Mitchell, 44, has a background in finance and once ran a company that made gourmet root beer. He said he hopes to bottle the water that flows from the lodge’s natural spring and perhaps make soda or beer as well.

For now he’s staying at the lodge, getting the heat turned back on and starting to hire front-desk and housekeeping staff.

Hardly any snow has fallen on the mountains this winter, and the Royal Gorge ski area, now managed by nearby downhill ski area Sugar Bowl Resort, closed on Tuesday because its trails were patchy with exposed rock and soil.

Mitchell said he understands he may not have many skiers as guests this season but wanted to reopen as soon as possible to get the word out that the lodge, which had been closed for months, was back in business.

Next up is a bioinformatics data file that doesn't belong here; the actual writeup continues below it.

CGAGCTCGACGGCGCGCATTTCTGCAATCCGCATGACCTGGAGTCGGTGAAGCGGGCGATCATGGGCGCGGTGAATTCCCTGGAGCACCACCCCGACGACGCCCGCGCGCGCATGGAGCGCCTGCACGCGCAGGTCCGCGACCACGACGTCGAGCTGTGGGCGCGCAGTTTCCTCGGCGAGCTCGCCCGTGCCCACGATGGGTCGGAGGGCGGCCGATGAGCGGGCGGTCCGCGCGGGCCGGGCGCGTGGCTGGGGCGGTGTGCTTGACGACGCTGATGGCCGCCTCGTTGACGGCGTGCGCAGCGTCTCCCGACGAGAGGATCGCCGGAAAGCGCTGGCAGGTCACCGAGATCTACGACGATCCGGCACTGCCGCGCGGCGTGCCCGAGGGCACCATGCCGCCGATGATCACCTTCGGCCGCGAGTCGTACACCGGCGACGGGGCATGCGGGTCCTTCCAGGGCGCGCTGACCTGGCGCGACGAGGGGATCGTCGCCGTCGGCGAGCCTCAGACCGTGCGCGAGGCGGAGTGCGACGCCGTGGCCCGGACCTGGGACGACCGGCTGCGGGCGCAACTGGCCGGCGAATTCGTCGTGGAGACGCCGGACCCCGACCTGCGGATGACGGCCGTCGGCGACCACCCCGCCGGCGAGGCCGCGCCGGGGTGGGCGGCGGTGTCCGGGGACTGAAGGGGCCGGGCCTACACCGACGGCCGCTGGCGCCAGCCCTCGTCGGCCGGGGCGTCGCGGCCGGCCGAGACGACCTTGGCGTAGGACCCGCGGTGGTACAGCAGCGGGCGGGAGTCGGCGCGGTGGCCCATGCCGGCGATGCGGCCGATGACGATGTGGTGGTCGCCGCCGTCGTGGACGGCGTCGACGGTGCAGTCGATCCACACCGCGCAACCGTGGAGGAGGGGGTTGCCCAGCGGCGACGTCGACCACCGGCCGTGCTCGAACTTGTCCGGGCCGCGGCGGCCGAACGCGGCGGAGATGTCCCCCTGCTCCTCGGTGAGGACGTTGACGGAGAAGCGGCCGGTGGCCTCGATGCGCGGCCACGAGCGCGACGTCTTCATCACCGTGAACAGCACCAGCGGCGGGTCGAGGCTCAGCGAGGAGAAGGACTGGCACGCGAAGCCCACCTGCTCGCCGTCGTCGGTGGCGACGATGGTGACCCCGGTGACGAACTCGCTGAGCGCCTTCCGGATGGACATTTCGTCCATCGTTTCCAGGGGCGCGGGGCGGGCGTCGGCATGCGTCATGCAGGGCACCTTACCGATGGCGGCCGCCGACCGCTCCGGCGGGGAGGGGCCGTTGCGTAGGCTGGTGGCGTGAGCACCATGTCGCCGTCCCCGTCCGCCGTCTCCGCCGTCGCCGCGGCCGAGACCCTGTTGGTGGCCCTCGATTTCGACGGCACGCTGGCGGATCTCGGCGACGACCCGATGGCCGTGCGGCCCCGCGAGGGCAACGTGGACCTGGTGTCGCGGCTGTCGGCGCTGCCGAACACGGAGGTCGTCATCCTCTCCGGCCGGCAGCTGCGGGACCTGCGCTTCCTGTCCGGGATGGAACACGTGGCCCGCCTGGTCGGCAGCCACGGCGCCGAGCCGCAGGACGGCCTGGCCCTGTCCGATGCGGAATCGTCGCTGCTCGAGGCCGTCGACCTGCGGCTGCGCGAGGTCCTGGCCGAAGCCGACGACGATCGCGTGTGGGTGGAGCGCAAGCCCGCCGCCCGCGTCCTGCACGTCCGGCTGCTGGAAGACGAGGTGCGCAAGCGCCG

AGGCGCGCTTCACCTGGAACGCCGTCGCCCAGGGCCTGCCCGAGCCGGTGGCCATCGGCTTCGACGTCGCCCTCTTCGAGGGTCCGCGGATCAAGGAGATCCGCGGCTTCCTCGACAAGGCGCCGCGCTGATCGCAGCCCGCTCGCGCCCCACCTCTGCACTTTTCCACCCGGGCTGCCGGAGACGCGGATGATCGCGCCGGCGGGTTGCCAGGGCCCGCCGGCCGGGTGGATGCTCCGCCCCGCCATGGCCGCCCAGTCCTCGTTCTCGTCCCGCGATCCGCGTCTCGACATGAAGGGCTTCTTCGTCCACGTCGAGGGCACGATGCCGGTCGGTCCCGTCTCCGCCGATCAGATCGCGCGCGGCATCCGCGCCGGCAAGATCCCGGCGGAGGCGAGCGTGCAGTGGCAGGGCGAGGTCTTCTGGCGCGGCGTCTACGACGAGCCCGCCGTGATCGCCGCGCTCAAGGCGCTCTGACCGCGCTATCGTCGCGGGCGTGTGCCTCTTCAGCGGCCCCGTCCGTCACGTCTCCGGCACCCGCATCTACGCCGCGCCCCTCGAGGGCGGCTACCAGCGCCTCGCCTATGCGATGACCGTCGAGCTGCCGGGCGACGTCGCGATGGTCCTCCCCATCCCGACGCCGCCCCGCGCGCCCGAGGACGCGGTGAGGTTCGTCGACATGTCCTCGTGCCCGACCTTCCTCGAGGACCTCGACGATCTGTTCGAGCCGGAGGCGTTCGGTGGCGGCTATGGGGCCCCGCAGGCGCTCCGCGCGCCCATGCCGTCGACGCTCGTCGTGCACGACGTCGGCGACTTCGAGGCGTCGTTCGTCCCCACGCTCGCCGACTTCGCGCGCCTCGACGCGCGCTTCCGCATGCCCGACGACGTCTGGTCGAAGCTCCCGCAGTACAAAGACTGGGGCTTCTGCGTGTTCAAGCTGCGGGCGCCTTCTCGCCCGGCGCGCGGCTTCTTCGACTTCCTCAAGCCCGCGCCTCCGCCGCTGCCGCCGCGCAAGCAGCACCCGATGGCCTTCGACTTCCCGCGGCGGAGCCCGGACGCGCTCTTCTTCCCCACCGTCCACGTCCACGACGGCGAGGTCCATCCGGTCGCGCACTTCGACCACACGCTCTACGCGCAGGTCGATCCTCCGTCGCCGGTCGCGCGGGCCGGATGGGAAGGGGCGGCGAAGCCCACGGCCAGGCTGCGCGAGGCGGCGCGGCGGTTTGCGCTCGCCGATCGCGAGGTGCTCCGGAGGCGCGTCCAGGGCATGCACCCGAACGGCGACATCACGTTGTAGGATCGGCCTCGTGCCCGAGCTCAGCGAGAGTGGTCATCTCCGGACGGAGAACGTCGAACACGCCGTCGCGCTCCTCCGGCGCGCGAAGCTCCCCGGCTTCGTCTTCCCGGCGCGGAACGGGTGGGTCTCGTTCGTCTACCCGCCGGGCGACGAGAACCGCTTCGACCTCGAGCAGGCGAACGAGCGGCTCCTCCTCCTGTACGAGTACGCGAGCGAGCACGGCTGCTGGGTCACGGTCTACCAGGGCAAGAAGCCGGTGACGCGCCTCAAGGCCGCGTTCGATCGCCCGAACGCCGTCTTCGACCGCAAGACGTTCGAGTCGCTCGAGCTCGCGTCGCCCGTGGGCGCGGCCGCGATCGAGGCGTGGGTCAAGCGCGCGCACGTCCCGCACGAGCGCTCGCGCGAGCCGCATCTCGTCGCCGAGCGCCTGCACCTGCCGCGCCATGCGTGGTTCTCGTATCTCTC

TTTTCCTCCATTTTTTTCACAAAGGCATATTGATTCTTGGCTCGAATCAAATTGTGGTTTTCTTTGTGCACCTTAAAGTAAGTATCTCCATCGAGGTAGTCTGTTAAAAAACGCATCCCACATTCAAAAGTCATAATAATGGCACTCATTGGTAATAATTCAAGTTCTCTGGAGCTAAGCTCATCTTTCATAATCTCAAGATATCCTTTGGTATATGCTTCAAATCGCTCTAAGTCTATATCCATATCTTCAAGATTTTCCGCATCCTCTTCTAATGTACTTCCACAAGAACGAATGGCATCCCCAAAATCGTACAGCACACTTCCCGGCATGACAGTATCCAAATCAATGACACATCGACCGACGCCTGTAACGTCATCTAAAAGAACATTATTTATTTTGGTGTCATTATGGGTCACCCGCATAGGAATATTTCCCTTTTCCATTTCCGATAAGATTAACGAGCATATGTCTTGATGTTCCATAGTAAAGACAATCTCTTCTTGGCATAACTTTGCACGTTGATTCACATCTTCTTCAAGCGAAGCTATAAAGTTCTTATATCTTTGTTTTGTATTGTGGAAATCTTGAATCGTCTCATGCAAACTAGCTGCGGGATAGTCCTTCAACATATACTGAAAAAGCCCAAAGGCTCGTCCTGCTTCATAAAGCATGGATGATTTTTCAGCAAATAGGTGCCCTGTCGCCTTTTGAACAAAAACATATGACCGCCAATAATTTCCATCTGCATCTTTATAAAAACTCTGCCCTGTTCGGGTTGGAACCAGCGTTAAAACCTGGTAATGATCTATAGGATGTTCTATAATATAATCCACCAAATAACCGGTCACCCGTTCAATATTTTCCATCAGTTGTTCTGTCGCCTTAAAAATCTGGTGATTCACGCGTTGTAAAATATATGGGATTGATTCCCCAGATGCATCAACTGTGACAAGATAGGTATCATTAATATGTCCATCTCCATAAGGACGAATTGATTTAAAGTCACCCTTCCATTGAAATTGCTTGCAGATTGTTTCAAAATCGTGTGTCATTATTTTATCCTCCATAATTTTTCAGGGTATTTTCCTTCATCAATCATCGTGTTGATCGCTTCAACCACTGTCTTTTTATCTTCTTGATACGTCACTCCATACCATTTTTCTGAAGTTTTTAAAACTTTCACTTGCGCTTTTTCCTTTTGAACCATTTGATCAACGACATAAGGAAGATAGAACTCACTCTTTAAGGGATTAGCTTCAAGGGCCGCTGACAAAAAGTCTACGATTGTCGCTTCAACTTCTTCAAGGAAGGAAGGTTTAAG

“I’d like for the skiing community to know this season it’s reopened so when next year rolls around, when making plans, it’s more likely to get the wheels turning,” he said.

Perry Norris, executive director of the Truckee Donner Land Trust, said he was delighted to hear there were new family owners at Rainbow Lodge. The land trust owns about 2,100 of Royal Gorge’s 3,000 acres and is preserving its holdings for skiing, hiking and open space.

“I think they’re going to have universal support from the local community,” he said of the Mitchell family. “And I think it fits with the Royal Gorge acquisition.” One of the goals of that purchase was to bolster the local economy through cross-country skiing, which generates about $1 million a year in revenues, Norris said.

The lodge is one of the few places to stay on the Sierra’s western slope heading up to the ski area eight miles away.

“It means jobs. It means revenue. It’s a real positive for Royal Gorge,” Norris said. “What Royal Gorge needs is a bed base. We’re really glad to see the lodge provide that.”


Call The Bee’s Hudson Sangree, (916) 321-1191. Bee staff writer Ed Fletcher contributed to this report.

Read more articles by Hudson Sangree